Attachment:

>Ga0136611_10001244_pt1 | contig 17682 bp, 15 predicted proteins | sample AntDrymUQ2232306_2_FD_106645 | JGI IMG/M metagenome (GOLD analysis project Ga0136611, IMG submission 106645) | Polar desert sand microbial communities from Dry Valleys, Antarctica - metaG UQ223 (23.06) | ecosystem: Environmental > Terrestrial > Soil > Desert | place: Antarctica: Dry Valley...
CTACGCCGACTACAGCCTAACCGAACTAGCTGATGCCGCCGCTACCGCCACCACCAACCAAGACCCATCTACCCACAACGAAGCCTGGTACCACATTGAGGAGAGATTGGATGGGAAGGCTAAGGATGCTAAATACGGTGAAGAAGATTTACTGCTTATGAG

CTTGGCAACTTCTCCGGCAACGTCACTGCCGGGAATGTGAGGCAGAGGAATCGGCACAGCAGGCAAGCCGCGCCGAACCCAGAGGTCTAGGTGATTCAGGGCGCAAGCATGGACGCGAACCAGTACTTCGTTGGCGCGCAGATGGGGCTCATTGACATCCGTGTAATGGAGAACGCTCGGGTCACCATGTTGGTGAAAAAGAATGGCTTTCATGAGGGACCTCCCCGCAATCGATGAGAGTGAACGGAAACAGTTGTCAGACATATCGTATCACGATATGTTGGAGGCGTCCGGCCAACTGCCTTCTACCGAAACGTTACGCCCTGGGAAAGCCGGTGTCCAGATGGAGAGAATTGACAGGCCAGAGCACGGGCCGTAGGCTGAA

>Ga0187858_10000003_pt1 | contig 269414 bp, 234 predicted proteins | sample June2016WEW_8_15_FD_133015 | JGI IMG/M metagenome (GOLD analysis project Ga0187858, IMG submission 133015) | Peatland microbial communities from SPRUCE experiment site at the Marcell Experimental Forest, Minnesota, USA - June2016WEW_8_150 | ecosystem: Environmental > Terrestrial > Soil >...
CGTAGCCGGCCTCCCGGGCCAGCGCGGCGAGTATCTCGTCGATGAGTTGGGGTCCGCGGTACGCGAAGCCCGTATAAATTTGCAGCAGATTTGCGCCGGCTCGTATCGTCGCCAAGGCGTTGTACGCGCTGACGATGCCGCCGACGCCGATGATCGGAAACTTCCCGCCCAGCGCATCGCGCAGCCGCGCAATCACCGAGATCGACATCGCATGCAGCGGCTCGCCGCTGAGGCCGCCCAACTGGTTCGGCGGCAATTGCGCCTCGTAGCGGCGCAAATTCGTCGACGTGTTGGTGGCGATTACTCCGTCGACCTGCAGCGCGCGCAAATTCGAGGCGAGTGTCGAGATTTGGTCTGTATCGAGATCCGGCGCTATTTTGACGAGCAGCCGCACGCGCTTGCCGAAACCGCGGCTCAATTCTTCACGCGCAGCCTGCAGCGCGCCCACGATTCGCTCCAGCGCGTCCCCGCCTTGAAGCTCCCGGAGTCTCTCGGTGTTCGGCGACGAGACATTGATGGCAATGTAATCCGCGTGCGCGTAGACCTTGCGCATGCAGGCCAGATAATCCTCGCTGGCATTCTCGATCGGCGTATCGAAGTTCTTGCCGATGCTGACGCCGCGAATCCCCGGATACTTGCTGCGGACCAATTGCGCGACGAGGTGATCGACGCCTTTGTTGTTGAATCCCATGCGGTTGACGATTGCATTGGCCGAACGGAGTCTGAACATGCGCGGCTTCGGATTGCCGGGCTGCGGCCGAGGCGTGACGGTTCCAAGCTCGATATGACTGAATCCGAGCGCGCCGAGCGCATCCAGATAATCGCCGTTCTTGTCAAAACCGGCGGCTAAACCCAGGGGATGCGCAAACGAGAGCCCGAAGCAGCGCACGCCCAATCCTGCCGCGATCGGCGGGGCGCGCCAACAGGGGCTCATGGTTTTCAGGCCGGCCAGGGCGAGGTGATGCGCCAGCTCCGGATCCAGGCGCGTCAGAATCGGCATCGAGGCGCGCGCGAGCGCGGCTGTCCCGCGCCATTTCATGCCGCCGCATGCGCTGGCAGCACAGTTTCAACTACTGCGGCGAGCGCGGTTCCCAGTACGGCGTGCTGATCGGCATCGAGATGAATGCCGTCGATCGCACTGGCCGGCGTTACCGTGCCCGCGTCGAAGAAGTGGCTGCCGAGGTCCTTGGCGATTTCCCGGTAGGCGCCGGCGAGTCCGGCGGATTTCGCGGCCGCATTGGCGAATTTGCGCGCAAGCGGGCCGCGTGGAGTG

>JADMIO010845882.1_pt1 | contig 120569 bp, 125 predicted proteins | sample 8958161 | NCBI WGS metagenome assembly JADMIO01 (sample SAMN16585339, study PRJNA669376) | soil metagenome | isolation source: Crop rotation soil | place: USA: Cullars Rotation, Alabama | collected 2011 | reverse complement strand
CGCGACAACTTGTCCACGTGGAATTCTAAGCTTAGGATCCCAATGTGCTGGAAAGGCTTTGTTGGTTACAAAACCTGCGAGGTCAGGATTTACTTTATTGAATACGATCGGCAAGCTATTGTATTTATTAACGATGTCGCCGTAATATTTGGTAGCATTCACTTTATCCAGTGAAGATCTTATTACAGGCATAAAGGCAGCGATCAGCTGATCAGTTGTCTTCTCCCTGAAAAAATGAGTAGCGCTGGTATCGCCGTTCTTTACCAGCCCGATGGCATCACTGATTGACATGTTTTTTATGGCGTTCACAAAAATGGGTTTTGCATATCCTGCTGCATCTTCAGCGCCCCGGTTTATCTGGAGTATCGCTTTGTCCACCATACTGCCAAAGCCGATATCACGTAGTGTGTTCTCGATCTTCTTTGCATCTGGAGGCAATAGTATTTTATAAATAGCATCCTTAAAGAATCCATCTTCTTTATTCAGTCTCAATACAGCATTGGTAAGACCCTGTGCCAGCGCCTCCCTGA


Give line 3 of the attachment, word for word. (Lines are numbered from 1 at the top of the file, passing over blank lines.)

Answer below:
CTTGGCAACTTCTCCGGCAACGTCACTGCCGGGAATGTGAGGCAGAGGAATCGGCACAGCAGGCAAGCCGCGCCGAACCCAGAGGTCTAGGTGATTCAGGGCGCAAGCATGGACGCGAACCAGTACTTCGTTGGCGCGCAGATGGGGCTCATTGACATCCGTGTAATGGAGAACGCTCGGGTCACCATGTTGGTGAAAAAGAATGGCTTTCATGAGGGACCTCCCCGCAATCGATGAGAGTGAACGGAAACAGTTGTCAGACATATCGTATCACGATATGTTGGAGGCGTCCGGCCAACTGCCTTCTACCGAAACGTTACGCCCTGGGAAAGCCGGTGTCCAGATGGAGAGAATTGACAGGCCAGAGCACGGGCCGTAGGCTGAA